The Economics of Human Cloning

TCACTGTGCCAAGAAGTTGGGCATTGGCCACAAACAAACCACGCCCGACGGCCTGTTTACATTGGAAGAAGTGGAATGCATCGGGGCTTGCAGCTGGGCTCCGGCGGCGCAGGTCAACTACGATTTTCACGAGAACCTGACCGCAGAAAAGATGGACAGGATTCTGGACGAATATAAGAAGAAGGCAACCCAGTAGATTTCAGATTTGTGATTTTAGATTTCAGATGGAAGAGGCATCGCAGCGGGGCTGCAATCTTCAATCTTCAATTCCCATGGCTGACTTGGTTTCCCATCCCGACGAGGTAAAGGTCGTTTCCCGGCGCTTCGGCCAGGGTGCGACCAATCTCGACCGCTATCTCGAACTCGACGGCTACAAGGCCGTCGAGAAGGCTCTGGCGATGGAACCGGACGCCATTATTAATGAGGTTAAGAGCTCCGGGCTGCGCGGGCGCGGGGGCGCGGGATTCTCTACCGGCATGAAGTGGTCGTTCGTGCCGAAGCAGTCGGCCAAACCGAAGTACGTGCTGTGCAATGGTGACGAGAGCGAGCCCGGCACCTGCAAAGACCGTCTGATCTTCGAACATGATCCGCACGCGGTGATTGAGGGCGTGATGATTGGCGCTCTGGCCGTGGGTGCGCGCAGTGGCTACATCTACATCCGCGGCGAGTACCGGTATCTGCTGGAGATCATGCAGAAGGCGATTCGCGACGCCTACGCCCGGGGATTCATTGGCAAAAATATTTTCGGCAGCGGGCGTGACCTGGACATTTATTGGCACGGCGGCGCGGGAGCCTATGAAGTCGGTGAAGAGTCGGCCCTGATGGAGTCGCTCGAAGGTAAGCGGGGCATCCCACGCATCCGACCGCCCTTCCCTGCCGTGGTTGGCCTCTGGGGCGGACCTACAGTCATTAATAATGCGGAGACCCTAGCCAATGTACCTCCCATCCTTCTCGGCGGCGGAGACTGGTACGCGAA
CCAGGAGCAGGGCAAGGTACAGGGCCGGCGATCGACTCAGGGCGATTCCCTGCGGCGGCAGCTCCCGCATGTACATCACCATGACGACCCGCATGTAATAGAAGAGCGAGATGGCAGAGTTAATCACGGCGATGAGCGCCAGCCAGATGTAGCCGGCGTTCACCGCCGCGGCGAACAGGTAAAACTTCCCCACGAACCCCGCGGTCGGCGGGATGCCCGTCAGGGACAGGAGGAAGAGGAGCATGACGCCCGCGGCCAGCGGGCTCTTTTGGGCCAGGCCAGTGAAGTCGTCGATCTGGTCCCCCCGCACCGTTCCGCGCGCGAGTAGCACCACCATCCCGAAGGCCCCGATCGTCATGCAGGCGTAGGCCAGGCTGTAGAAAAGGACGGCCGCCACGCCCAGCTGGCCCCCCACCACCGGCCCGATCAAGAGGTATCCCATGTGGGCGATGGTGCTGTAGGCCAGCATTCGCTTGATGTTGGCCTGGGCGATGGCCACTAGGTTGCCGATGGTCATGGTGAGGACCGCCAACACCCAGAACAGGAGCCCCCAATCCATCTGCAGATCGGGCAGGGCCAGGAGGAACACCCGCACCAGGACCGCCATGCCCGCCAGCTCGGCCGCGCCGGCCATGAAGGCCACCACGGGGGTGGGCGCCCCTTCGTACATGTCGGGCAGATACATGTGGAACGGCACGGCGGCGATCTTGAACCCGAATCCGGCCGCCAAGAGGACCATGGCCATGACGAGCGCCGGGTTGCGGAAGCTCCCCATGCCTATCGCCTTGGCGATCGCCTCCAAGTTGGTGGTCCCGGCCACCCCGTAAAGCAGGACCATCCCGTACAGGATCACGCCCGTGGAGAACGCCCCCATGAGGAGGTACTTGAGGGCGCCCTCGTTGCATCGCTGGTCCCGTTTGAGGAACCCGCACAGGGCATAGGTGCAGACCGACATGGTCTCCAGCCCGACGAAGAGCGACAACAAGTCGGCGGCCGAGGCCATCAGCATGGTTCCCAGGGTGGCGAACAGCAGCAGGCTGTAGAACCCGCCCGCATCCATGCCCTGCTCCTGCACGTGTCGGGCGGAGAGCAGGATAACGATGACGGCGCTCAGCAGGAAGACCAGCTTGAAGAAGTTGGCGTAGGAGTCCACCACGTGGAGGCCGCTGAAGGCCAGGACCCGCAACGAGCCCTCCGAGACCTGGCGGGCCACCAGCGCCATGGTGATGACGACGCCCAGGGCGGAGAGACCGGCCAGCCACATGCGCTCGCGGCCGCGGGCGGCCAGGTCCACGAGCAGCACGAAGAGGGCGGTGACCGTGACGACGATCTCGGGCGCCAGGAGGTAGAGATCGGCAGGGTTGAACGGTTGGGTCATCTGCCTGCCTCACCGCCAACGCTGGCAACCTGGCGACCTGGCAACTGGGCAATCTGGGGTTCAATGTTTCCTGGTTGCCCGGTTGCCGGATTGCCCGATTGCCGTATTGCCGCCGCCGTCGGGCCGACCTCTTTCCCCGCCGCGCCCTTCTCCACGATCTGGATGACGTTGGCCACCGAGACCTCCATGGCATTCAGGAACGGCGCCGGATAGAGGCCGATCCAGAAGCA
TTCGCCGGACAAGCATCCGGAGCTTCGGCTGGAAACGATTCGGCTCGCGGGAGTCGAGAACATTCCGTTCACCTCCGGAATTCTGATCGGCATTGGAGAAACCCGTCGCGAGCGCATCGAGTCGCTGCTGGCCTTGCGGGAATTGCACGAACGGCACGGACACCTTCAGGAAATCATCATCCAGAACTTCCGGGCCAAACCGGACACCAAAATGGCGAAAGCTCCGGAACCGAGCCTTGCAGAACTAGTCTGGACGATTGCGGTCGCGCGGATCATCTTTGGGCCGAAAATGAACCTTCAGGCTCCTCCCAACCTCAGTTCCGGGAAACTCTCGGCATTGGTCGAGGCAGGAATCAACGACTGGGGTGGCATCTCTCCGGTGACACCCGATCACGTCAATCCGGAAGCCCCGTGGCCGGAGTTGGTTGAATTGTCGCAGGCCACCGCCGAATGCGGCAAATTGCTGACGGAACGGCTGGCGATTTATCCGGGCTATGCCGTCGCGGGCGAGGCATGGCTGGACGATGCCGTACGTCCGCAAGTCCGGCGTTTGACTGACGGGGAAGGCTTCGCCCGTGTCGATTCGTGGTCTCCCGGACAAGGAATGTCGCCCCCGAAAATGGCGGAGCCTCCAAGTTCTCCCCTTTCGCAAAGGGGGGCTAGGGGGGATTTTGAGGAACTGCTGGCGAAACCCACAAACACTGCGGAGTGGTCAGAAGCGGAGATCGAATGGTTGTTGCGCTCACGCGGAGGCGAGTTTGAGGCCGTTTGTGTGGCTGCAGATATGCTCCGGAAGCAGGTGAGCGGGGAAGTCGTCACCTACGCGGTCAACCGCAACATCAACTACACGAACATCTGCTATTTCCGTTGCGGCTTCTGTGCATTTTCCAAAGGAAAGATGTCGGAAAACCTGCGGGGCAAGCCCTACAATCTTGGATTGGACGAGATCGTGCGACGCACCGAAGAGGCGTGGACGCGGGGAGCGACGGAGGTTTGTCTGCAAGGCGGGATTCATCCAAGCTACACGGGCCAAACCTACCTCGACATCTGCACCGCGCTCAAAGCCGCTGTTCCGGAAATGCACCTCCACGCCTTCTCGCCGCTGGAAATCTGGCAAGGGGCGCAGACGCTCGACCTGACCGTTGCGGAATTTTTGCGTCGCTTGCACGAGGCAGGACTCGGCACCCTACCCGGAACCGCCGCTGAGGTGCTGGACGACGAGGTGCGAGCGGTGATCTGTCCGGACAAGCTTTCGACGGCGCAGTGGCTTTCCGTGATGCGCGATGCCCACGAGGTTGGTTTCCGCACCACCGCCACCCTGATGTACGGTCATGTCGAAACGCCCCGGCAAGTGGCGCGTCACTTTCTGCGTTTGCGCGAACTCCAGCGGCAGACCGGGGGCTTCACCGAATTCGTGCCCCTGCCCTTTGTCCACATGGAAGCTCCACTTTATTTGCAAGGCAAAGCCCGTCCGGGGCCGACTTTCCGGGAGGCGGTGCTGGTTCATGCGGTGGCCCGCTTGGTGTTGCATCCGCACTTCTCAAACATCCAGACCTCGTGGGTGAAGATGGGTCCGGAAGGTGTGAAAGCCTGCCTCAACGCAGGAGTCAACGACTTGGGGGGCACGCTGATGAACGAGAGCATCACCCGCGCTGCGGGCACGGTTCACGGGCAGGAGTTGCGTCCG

In this Paper, we analyse the extent to which market forces create an incentive for cloning human beings. We show that a market for cloning arises if a large enough fraction of the clone's income can be appropriated by its model. Only people with the highest ability are cloned, while people at the bottom of the distribution of income specialize in surrogacy. In the short run, cloning reduces inequality. In the long run, it creates a perfectly egalitarian society where all workers have a top ability if fertility is uncorrelated with ability and if the distribution of ability among sexually produced children is the same as among their parents. In such a society, cloning has disappeared. If the distribution of genes, rather than abilities, is preserved by sexual reproduction, then cloning eliminates ability-reducing genes but does not necessarily eliminate inequality; nor does it disappear in the long run. Finally, if fertility is negatively correlated with ability, in the long run a reproductive caste of bottom ability people coexist with a cloned, worker caste of top ability agents, while intermediate ability types have disappeared.
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